Tackling Disinformation Facebook Pledges to Fight Fake News in Germany

With Germany facing a hard-fought election this year, social media giant Facebook has announced measures to tackle fake news in the country. It includes having independent fact checkers flag disinformation and lies posted on the social network.
Quelle: dpa
Facebook is going to create tools to make it easier to report articles that users suspect of being false.
(Source: dpa)

Facebook is responding to demands from German authorities to crack down on fake news and online hate speech.

The social media giant has set up a mechanism to flag fake news stories in Germany, which will hold a general election this fall.

The non-profit investigative journalism bureau, Correctiv, is to expose and correct false stories that have been posted on the social network.

The cooperation with the group of journalist fact-checkers, formed in 2014 and funded by donation and foundations, will start in a few weeks.

Facebook will create tools to make it easier to report articles that users suspect of being false, along with warnings that posted statements have been identified as false by the Correctiv fact-checkers.

"We are working very carefully on a solution to this problem. Our efforts are focused on the distribution of unique false alarms generated by spammers. We have also used third parties to provide objective, unbiased reviews of news," Facebook said in a statement on Sunday.

We are determined to do as much as we can to fight fake news. Our democracy must not be abused by lies and liars. Correctiv, Investigative Journalism Non-Profit

Facebook also want to find ways to cut off advertising revenue for sites publishing fake news in Germany, as it has already started to do in the United States.

The California-based company has been massively criticized for allowing fake news to run rampant in the recent U.S. election campaign.

“Facebook’s announcement is only to be welcomed,” said Stephan Harbarth, deputy parliamentary leader of the governing conservative Christian Democrats. “Finally the company is stepping up to its responsibility to protect democratic opinion-shaping without external distortion and manipulation. But now the announcements must be implemented rapidly.”

With a federal election due in September and state elections in Saarland, Schleswig-Holstein and North-Rhine Westphalia (NRW) in March and May, politicians are worried about negative interference, such as hate-inciting commentary, insults and plain lies posted on social networks swaying election outcomes.

"Fake news - especially on Facebook - is already one of the major threats of our society. That is clear,” Correctiv said in a statement. “We fear that these threats will become even more massive in the coming months, whether it is the NRW election or the election of the next Bundestag in autumn.”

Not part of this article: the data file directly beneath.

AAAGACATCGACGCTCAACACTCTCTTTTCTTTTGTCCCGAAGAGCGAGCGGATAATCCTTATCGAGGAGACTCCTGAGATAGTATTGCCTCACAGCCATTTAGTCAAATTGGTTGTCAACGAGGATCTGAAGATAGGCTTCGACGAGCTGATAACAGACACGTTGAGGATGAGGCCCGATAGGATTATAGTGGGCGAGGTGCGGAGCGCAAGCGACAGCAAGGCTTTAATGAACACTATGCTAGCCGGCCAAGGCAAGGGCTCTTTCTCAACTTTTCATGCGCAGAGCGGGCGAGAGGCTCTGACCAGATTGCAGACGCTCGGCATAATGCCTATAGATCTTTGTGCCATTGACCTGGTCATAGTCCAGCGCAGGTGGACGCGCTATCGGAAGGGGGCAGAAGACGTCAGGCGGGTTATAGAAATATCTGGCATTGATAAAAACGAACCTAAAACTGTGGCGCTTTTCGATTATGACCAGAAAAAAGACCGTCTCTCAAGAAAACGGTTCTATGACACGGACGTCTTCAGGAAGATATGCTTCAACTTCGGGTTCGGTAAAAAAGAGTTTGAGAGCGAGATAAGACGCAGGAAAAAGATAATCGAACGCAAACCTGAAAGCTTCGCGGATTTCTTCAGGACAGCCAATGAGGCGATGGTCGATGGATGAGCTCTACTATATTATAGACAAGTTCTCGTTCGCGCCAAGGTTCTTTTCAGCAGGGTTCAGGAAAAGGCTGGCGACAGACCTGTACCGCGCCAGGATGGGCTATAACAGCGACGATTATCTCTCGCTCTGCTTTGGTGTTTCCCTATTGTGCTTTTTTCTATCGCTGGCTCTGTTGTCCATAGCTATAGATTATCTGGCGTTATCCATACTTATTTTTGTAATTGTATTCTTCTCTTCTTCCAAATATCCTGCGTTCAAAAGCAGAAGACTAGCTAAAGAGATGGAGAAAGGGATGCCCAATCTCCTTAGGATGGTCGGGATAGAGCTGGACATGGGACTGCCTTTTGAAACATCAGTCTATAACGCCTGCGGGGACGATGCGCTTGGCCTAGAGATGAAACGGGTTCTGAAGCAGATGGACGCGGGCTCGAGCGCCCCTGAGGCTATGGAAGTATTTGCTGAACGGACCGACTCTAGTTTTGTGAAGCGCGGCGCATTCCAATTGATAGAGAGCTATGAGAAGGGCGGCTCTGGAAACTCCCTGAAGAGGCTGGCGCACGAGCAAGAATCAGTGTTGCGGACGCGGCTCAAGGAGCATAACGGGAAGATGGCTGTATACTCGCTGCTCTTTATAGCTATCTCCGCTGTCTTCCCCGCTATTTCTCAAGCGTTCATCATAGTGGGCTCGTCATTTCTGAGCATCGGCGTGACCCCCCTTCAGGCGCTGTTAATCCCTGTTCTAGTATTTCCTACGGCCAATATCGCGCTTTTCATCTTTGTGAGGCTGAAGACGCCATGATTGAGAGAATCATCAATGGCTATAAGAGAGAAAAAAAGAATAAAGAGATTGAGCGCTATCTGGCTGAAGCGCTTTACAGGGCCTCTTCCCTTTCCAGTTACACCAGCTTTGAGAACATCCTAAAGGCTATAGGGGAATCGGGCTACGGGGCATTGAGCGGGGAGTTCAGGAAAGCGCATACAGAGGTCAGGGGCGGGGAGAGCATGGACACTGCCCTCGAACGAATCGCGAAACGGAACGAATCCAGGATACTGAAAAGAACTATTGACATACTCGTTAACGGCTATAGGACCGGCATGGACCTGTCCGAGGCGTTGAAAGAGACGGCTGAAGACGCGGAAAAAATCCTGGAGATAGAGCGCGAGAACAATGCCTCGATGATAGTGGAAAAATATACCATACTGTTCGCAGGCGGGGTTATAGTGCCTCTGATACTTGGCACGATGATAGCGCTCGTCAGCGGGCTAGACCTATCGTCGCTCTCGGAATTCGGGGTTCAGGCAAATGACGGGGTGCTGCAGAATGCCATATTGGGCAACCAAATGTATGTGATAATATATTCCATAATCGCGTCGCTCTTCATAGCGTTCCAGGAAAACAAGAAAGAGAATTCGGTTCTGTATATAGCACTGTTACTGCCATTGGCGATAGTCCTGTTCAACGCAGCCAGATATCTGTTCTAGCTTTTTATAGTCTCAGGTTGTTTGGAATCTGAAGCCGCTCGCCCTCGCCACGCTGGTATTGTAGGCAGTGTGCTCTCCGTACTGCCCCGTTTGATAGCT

"For this reason, we are determined to do as much as we can to fight fake news. Our democracy must not be abused by lies and liars," it added.

The social media networks will be compelled to respond to complaints within 24 hours, said Volker Kauder, the CDU parliamentary floor leader. The Social Democrat justice minister, Heiko Maas, would draw up the corresponding bill, he said. Companies that fail to tackle fake news could face stiff fines.

In December, Thomas Oppermann, the SPD parliamentary floor leader, called for penalties of up to half a million euros for social networks that failed to delete hate speech or fake news hosted on their platforms.

The chief supervisor of elections, Dieter Sarreither, who is also the chief federal statistician, has said fake news might even exert influence on actual election days – for example with a false claim that certain polling stations were closed.

Moreover, he expects more attacks on the administration network. “We’re girding ourselves for a range of cyberattack strategies and are doing dry runs of many scenarios,” Mr. Sarreither told the Sunday paper, Frankfurter Allgemeine Sonntagszeitung.

Mr. Maas expects most of the attacks to come from Russia. According to security authorities, Russian groups carried out recent cyberattacks on the lower house of the federal parliament, the Bundestag, and the political parties, Mr. Maas told the Sunday paper, Welt am Sonntag.


Martin Greive and Peter Thelen are Handelsblatt correspondents covering politics from Berlin. Siobhán Dowling, an editor with Handelsblatt  Global, contributed to this article. To contact the authors: [email protected], [email protected]